To five-year-old Jack, Room is the entire world. It is where he was born and grew up; it's where he lives with his Ma as they learn and read and eat and sleep and play. At night, his Ma shuts him safely in the wardrobe, where he is meant to be asleep when Old Nick visits.
Room is home to Jack, but to Ma, it is the prison where Old Nick has held her captive for seven years. Through determination, ingenuity, and fierce motherly love, Ma has created a life for Jack. But she knows it's not enough...not for her or for him. She devises a bold escape plan, one that relies on her young son's bravery and a lot of luck. What she does not realize is just how unprepared she is for the plan to actually work.
Told entirely in the language of the energetic, pragmatic five-year-old Jack, Room is a celebration of resilience and the limitless bond between parent and child, a brilliantly executed novel about what it means to journey from one world to another.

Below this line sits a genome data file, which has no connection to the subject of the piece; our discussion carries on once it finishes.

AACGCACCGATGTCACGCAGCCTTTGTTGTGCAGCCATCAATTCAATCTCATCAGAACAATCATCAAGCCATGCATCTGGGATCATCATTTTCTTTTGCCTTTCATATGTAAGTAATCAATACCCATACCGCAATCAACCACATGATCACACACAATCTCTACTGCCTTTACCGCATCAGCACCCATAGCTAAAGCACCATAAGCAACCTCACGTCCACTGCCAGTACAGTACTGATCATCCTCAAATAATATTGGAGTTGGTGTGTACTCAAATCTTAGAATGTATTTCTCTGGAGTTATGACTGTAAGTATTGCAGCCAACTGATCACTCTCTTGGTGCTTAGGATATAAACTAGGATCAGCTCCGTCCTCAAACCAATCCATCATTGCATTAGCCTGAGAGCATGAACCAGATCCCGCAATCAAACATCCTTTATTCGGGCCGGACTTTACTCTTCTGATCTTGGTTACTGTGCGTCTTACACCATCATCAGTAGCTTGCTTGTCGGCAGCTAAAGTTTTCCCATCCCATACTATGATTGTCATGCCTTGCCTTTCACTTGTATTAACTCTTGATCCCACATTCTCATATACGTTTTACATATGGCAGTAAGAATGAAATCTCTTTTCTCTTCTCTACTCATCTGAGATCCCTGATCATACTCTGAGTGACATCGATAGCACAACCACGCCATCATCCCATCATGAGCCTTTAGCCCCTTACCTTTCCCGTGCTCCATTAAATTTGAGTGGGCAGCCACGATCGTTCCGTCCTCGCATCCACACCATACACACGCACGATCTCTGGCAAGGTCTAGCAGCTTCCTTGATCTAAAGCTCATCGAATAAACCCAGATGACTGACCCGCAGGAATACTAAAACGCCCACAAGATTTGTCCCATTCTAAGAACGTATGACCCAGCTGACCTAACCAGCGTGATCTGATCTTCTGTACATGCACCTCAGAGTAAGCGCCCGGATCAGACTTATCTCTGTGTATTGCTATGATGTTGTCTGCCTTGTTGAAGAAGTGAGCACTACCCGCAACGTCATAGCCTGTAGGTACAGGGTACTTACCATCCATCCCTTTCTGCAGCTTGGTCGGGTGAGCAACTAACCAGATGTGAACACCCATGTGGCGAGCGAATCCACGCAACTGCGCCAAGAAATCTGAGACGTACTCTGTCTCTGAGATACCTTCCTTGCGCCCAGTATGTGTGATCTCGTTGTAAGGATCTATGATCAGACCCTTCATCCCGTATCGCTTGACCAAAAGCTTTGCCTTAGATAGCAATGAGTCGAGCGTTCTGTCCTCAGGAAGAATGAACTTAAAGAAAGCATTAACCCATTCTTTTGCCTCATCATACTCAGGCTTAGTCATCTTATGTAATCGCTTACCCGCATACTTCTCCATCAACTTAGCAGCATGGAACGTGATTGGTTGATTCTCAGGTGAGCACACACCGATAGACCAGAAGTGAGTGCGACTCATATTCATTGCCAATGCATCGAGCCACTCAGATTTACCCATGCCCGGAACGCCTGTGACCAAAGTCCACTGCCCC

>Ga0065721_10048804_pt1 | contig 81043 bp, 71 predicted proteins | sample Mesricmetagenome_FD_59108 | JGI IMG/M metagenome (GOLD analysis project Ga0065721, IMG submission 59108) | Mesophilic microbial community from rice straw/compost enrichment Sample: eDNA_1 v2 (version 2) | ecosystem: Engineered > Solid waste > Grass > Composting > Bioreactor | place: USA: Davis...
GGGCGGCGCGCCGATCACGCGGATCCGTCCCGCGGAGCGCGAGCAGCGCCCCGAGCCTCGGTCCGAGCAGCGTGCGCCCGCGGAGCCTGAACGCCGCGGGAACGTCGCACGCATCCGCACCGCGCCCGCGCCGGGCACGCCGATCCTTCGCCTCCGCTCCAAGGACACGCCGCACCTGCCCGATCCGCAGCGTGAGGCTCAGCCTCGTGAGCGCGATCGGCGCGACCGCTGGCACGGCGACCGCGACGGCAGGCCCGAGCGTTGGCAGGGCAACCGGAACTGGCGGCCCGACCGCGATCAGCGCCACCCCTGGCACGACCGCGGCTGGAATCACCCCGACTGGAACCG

I first discovered this book because I saw the trailer for the movie, and then found out that it was a book. Naturally, since I liked what I saw in the trailer, I decided to pick up the book and read it before seeing the film (I've yet to see the film).
For me, this book was completely wonderful. The emotions packed into this were incredible, the characters wonderful, and the storyline breathtaking.
It can't be unnoted, that one of the things I loved the most about this book, was the narration. It was so interesting, seeing a story like this, told through the eyes of a five-year-old. There were moments, when he'd be describing things, in his innocent way, and you'd know what he was talking about, even if he didn't understand it. So you didn't lose any understanding or depth from the story. Instead, what this narrative adds is something unique, emotional and stunning.
One of the best books I've read. I absolutely loved it!